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Alpine surface soil movement




Zoghet, Mouine Fahed, author
Dils, Robert E., advisor
Mogren, Edwin W., committee member
Whicker, F. Ward, committee member
Danielson, Robert E., committee member
Striffler, William D. (William David), committee member

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During 1967 and 1968 a study was conducted to determine the rate and type of alpine surface soil movement in the vicinity of Crown Point, Roosevelt National Forest in northcentral Colorado. Five different colors of fluorescent pigments were used successfully to index the movement of soil particles quantitatively and qualitatively. Sediment was collected from 32 micro-runoff collectors over the w inter and snowmelt period of 1968, and over the summer period of the same year. Rates and patterns of actual soil particle movement were obtained from 15 transects (each about 15 meters long), representing the different site characteristics. Results indicated that creep erosion was the most important mechanism of soil movement in the alpine. On sites exposed to wind action, wind erosion was responsible for movement of soil particles less than 2 mm in size. Snow deposition, frost, rain-drops, wind, grazing, slope, vegetation and microtopography were the most important factors in accounting for surface soil movement in this alpine area.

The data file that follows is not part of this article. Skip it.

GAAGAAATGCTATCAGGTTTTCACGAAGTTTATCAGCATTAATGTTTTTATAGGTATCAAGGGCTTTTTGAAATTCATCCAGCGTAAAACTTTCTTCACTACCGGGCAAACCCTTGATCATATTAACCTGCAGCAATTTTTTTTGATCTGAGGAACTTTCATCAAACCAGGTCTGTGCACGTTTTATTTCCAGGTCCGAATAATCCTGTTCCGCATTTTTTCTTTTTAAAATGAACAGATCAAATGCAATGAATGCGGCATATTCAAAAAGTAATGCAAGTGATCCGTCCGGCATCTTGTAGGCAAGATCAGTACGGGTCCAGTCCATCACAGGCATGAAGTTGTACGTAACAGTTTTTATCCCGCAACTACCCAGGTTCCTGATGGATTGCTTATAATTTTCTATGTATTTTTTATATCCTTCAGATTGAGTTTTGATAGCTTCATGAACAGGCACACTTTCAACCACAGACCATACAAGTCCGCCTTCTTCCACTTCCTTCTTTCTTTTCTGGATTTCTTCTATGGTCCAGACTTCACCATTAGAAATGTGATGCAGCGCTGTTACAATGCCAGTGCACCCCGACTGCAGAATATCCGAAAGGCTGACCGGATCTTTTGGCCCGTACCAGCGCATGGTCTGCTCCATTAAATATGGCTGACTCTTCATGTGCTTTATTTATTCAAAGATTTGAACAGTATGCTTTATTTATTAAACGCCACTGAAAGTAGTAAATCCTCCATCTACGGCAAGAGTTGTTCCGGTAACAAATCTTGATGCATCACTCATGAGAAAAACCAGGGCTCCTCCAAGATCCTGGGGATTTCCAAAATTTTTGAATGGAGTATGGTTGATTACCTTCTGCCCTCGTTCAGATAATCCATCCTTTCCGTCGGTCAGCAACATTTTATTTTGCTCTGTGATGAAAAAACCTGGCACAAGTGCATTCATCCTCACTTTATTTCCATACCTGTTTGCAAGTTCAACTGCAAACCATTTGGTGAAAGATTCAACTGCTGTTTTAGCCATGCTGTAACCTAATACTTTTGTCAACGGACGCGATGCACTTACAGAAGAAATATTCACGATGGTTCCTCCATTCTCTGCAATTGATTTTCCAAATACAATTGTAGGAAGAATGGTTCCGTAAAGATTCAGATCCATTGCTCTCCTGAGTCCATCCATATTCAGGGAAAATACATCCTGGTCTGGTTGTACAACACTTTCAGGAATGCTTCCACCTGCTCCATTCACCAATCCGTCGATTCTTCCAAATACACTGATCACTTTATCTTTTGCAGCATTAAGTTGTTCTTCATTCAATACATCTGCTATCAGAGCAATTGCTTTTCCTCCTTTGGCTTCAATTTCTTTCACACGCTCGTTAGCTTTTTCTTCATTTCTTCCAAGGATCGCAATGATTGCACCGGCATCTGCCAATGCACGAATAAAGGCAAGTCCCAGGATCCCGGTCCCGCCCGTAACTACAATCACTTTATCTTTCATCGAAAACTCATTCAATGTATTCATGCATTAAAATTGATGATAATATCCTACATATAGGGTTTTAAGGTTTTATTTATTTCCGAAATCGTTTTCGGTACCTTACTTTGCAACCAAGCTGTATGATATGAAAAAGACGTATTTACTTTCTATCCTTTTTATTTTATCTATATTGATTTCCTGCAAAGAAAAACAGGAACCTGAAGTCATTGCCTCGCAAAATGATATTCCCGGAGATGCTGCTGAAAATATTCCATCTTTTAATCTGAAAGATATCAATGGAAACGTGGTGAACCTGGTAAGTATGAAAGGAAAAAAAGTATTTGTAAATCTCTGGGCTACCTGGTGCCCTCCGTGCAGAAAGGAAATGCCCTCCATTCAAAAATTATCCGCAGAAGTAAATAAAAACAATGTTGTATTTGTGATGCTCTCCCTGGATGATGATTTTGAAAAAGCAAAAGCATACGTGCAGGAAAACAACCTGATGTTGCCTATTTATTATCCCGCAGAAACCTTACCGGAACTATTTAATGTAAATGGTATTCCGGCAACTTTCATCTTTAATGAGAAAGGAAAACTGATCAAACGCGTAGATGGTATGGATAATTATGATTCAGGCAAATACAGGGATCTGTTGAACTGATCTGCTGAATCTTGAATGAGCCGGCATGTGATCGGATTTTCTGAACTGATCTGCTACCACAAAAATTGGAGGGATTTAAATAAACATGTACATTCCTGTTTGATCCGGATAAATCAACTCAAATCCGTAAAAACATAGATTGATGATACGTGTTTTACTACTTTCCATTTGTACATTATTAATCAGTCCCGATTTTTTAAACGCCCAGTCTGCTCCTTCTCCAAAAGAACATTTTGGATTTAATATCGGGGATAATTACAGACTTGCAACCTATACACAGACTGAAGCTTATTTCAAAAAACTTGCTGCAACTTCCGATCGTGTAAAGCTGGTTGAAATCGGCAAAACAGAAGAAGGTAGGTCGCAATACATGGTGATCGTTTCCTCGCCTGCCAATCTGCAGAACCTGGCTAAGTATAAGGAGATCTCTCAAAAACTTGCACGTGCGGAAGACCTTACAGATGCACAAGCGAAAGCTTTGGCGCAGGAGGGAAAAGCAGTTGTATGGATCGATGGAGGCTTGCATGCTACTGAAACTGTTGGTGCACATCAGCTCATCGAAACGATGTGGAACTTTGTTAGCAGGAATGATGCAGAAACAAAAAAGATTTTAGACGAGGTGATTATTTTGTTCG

Covers not scanned.
Print version deaccessioned 2021.

Rights Access


Soil physics


Associated Publications

Meiman, James R. Little South Poudre Watershed and Pingree Park Campus. Colorado State University, College of Forestry and Natural Resources (1971).